Kasey Manwaring, owner of GoalsFit, a personal training studio in Manayunk, does a pre- and post-class workout with the ENTP 225 students.
This piece is part of the DrexelNow series showcasing "A Day in the Class" for some of Drexel University's most interesting and impactful courses.
As Barrie Litzky, PhD, an associate professor at Drexel University’s Charles D. Close School of Entrepreneurship, sets up for class this Tuesday morning, students ask her how her weekend was.
They’re mindful and cognizant of her wellbeing, as she is of theirs. In fact, she starts the same class asking the room full of second-year entrepreneurship and innovation students how applying for their first co-op is going.
Each of these responses, intermixed with others, emit from the stressed group of students who have to prep their résumés and apply for co-ops by midnight the following evening. As a class, they discuss upcoming résumé workshops and help offered by their Steinbright Career Development Center co-op advisors to ease the strain of this first-time endeavor.
“So, you’ve got support. What kind of support is that?” Litzky asks, and all of a sudden, the group wellness discussion has just transitioned into the lesson. Litzky explains that the answer is tangible support, a type of social support studied in psychology.
For a class titled “Mindfulness and Well Being,” all of this isn’t necessarily an unexpected way to start the day.
But as ENTP 225 is also a new class this term, currently required for all second-year entrepreneurship students but also open to Drexel students from all years and majors, things are subject to change. Future classes may start out with a guided meditation, or a short classroom workout led by an entrepreneurial fitness coach and well-being practitioner.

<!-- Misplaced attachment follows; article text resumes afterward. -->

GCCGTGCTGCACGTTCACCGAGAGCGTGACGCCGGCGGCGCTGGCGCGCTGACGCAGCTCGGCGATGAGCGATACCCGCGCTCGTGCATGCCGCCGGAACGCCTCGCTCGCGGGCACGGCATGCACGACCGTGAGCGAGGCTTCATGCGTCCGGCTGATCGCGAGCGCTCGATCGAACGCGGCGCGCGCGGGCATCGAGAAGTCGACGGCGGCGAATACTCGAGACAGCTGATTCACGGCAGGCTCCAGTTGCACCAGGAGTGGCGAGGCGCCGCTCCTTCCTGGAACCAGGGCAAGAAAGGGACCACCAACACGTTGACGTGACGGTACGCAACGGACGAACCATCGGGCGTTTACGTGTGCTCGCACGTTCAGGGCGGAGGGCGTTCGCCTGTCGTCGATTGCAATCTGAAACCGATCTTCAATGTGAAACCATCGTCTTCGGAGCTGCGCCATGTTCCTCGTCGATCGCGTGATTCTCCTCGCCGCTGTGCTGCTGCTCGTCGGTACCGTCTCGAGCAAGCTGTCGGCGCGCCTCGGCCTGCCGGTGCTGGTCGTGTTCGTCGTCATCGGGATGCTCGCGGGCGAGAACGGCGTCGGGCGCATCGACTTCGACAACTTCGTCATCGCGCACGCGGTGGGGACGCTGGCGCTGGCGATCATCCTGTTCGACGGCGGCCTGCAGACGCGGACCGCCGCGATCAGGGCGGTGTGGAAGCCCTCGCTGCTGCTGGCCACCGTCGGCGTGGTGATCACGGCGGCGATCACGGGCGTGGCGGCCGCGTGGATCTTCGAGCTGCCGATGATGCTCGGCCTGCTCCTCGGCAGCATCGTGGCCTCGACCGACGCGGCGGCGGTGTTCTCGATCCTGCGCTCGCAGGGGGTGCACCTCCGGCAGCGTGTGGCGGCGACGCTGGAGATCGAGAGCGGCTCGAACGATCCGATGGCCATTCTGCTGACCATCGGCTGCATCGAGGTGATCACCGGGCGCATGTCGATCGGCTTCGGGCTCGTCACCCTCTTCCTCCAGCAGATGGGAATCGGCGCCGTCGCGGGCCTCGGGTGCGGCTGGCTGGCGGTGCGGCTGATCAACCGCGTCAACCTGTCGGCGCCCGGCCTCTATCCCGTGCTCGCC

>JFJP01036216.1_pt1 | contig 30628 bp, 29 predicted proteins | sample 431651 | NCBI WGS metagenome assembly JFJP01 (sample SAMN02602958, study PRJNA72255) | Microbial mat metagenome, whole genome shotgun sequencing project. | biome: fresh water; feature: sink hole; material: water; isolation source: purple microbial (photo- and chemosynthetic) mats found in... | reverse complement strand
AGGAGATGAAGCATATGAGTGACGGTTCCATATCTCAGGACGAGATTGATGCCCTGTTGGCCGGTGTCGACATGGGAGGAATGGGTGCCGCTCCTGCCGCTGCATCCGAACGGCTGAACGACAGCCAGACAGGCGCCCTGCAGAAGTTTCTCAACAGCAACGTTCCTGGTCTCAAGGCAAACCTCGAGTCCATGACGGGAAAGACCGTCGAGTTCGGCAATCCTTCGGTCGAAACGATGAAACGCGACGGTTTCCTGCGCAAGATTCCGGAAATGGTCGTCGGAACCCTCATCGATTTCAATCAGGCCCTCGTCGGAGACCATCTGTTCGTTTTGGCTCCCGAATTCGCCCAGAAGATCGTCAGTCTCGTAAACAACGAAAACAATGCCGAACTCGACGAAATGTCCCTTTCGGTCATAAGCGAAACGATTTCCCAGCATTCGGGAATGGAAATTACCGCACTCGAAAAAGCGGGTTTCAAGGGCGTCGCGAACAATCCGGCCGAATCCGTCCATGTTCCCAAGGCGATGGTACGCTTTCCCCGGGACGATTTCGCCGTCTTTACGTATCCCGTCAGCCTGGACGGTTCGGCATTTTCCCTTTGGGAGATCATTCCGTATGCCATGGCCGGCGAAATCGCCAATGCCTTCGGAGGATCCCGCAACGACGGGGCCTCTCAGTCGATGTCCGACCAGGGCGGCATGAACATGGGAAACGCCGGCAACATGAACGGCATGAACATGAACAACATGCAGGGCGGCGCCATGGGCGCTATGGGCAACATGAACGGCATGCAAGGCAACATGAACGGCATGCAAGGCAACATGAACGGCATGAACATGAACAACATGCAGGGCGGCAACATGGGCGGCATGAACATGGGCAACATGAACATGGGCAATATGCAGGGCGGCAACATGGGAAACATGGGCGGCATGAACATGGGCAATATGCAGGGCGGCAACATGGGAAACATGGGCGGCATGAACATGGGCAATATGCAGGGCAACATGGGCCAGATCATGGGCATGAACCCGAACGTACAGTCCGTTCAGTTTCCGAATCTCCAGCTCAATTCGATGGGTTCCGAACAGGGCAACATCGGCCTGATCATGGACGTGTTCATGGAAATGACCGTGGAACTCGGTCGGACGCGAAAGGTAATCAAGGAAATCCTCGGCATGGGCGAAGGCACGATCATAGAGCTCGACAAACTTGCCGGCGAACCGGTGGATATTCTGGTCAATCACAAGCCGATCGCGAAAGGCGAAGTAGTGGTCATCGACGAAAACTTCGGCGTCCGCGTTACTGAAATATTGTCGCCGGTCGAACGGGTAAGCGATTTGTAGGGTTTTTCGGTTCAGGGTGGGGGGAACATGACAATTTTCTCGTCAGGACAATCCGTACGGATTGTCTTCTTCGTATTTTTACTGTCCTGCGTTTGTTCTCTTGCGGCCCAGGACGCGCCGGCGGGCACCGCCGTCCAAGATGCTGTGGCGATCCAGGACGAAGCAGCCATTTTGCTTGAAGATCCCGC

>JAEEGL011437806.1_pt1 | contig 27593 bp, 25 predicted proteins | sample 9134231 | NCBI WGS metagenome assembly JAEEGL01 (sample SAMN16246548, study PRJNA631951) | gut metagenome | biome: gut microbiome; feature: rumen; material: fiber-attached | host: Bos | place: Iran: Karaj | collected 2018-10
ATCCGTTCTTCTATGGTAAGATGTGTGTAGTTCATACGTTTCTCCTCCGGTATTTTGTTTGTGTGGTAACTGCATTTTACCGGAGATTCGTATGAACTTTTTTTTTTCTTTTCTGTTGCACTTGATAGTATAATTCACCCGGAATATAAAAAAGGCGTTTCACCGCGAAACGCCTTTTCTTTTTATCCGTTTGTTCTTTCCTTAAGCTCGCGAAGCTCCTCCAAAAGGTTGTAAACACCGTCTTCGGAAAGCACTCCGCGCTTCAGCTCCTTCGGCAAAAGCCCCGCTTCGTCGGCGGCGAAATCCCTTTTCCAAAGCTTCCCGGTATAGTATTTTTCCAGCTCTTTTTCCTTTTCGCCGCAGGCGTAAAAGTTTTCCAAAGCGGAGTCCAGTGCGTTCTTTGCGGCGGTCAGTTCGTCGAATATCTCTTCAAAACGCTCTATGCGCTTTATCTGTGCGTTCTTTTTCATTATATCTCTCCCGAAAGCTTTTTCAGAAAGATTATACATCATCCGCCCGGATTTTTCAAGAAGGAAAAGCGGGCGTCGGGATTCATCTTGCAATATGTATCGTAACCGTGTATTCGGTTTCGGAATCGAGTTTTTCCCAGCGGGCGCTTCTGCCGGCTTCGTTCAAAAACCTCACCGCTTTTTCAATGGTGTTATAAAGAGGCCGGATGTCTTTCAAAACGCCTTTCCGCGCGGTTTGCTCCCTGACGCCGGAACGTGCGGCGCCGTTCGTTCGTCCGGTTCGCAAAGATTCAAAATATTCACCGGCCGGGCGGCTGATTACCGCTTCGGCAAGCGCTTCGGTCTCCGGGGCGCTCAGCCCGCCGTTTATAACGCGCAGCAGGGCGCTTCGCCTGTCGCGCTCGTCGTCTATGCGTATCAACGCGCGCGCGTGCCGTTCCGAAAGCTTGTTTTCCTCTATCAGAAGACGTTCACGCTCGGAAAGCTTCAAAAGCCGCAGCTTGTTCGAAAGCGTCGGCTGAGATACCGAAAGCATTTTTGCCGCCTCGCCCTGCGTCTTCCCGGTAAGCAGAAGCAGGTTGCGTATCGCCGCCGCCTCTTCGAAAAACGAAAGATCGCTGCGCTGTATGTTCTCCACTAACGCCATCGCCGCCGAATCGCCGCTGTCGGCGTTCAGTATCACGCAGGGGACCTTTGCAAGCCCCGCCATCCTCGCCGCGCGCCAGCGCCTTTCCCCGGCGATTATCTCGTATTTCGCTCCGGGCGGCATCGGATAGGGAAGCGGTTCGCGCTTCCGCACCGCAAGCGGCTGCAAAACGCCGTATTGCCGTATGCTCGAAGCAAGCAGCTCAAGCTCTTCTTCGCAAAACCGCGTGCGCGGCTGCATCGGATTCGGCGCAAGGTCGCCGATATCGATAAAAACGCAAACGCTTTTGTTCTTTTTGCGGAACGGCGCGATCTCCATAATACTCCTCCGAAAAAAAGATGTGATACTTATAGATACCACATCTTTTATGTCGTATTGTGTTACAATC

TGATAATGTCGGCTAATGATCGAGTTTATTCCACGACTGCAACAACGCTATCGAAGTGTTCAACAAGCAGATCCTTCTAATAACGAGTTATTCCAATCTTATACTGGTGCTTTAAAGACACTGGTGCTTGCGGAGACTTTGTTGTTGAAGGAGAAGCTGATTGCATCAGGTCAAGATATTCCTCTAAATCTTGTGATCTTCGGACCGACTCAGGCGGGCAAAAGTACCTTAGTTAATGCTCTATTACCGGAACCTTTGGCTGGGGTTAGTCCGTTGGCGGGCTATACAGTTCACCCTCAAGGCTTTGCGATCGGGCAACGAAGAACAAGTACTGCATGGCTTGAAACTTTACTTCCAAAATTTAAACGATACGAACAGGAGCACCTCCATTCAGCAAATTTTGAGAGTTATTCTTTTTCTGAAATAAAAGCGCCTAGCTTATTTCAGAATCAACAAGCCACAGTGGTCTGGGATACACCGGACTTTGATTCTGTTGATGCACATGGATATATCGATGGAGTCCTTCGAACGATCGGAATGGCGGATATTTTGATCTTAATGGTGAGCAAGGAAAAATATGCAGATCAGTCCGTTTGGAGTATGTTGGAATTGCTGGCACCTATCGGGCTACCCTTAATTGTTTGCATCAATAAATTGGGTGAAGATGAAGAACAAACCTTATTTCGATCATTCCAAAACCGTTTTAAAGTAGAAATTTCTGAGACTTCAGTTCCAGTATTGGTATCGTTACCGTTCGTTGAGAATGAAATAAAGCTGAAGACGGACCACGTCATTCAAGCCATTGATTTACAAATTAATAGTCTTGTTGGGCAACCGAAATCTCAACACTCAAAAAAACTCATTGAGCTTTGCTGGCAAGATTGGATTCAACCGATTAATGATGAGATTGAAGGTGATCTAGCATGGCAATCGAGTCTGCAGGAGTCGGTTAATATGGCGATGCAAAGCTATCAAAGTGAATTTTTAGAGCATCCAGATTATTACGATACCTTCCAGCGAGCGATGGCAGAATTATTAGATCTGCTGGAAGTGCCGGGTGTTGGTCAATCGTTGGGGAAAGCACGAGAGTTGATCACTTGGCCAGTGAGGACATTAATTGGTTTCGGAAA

The latter of which Litzky doesn’t consider herself to be, but Close School Dean Donna De Carolis, PhD, came to Litzky with the idea for the class given her background in both corporate training and organizational science and psychology. To close that gap, Litzky made a large part of the class focused around guest speakers who were also entrepreneurs in wellness fields, from yoga instructors to meditation and corporate wellness experts.
Although higher-ed courses like this are on the rise both in offering and popularity — take for instance Yale University’s “Psychology and the Good Life” course that broke registration records for the 317-year-old school — Litzky said it’s rare that such courses are required as part of a curriculum. But these lessons are important for both entrepreneurs and college students alike to learn early, and carry with them throughout their careers.
“People have to be able to learn how to become their best selves in order to not only perform but thrive,” Litzky said. “Entrepreneurs have to be able to pick themselves up after they fail, which they do time and again. They need to take initiative and be comfortable taking risks. Individuals with entrepreneurial mindsets tend to see problems as opportunities rather than as giant hurdles.
“Mindfulness and well-being are starting to become more important in the field of entrepreneurship,” she continued, “but it’s also more important to introduce them now because cultivating positive habits of mind takes practice. The complexity of life with today’s challenges causes a tremendous amount of stress for all students. Technology and the constant and easy access to everything creates a tremendously stressful environment for college students; much more so than when I was a college student.”